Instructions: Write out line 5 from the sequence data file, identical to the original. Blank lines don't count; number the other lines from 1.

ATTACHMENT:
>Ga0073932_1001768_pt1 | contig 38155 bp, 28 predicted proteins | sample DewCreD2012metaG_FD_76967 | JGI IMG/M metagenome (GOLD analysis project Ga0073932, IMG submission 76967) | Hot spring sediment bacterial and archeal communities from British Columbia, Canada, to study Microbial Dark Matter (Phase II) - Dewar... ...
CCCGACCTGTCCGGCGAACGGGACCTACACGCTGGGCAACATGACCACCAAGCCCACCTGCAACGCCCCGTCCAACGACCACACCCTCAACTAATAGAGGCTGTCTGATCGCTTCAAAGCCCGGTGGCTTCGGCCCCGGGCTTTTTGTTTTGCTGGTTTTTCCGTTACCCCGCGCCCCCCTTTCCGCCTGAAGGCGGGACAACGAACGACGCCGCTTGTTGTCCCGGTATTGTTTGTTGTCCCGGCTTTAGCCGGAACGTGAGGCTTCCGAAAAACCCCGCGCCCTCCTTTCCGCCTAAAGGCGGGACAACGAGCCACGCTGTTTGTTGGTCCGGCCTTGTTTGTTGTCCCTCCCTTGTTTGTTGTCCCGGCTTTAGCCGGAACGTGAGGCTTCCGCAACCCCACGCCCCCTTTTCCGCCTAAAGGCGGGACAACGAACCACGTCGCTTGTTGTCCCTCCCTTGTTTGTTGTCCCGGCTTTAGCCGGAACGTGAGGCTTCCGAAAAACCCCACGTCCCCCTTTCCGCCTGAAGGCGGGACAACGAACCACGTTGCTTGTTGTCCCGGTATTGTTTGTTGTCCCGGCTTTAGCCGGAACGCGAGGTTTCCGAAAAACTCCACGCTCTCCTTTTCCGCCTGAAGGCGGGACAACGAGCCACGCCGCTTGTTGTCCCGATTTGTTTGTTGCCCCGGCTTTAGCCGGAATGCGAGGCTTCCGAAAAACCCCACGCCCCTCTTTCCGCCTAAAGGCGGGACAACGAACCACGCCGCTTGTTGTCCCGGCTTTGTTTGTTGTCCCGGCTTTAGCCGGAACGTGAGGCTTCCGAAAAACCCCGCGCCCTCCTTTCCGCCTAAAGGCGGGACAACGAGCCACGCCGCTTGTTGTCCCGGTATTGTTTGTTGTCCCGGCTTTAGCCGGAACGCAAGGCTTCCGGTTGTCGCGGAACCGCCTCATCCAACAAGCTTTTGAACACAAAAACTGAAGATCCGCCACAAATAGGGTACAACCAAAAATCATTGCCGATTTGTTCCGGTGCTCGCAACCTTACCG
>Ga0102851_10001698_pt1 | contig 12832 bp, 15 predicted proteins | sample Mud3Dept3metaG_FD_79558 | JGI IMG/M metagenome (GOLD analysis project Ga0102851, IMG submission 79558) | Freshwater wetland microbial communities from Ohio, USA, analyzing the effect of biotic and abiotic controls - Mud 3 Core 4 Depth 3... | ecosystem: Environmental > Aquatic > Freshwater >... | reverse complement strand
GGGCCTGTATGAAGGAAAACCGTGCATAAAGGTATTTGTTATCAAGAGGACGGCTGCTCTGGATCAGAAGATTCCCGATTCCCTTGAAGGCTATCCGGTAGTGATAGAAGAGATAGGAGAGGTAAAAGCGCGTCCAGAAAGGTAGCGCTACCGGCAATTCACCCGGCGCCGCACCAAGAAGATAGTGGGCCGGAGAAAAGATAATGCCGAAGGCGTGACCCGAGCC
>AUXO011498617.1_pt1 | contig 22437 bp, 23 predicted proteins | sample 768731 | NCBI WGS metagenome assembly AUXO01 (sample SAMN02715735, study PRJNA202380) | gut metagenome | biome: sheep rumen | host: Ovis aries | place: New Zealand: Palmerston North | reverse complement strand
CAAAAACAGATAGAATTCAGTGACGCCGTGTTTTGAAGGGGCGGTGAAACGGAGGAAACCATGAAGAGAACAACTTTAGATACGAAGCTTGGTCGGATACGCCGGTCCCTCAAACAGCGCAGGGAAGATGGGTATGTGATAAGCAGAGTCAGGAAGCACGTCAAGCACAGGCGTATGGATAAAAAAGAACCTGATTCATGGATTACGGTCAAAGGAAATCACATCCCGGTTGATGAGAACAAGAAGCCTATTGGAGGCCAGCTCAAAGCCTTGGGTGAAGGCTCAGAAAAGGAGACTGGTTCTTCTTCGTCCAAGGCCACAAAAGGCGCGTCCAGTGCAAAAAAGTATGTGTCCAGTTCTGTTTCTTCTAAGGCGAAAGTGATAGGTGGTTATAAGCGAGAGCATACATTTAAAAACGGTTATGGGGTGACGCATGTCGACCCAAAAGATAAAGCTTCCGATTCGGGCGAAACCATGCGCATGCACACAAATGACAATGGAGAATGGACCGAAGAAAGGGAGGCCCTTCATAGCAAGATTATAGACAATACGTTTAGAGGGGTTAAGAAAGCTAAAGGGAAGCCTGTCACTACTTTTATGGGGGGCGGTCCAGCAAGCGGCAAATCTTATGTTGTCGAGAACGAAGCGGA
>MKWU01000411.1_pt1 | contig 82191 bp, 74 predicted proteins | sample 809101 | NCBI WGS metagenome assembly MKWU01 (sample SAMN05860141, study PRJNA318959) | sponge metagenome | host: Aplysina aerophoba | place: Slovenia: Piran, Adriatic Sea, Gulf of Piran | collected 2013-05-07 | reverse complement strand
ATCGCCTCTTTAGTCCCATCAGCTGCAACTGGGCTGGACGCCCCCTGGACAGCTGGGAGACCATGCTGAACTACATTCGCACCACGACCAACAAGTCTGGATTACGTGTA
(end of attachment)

>AUXO011498617.1_pt1 | contig 22437 bp, 23 predicted proteins | sample 768731 | NCBI WGS metagenome assembly AUXO01 (sample SAMN02715735, study PRJNA202380) | gut metagenome | biome: sheep rumen | host: Ovis aries | place: New Zealand: Palmerston North | reverse complement strand